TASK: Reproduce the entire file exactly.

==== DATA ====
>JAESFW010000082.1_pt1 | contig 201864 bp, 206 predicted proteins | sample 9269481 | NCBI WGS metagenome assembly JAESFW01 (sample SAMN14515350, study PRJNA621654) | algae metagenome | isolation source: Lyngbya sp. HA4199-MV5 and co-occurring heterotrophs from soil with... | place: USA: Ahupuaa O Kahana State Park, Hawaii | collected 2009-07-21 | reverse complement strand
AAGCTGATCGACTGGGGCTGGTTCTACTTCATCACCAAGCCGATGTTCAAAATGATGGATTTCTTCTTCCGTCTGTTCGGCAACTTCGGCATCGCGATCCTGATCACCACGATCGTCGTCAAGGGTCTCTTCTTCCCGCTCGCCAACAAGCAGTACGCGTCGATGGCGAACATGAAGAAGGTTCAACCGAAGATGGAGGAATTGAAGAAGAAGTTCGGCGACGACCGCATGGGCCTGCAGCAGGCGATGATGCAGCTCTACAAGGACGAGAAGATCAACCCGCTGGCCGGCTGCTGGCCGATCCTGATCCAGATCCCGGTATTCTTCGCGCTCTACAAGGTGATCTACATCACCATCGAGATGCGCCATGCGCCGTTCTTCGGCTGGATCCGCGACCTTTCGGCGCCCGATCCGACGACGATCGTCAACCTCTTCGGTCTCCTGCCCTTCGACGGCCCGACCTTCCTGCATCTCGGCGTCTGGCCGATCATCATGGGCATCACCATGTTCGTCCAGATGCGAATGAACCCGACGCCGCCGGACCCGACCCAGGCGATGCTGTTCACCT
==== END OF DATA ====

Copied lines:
>JAESFW010000082.1_pt1 | contig 201864 bp, 206 predicted proteins | sample 9269481 | NCBI WGS metagenome assembly JAESFW01 (sample SAMN14515350, study PRJNA621654) | algae metagenome | isolation source: Lyngbya sp. HA4199-MV5 and co-occurring heterotrophs from soil with... | place: USA: Ahupuaa O Kahana State Park, Hawaii | collected 2009-07-21 | reverse complement strand
AAGCTGATCGACTGGGGCTGGTTCTACTTCATCACCAAGCCGATGTTCAAAATGATGGATTTCTTCTTCCGTCTGTTCGGCAACTTCGGCATCGCGATCCTGATCACCACGATCGTCGTCAAGGGTCTCTTCTTCCCGCTCGCCAACAAGCAGTACGCGTCGATGGCGAACATGAAGAAGGTTCAACCGAAGATGGAGGAATTGAAGAAGAAGTTCGGCGACGACCGCATGGGCCTGCAGCAGGCGATGATGCAGCTCTACAAGGACGAGAAGATCAACCCGCTGGCCGGCTGCTGGCCGATCCTGATCCAGATCCCGGTATTCTTCGCGCTCTACAAGGTGATCTACATCACCATCGAGATGCGCCATGCGCCGTTCTTCGGCTGGATCCGCGACCTTTCGGCGCCCGATCCGACGACGATCGTCAACCTCTTCGGTCTCCTGCCCTTCGACGGCCCGACCTTCCTGCATCTCGGCGTCTGGCCGATCATCATGGGCATCACCATGTTCGTCCAGATGCGAATGAACCCGACGCCGCCGGACCCGACCCAGGCGATGCTGTTCACCT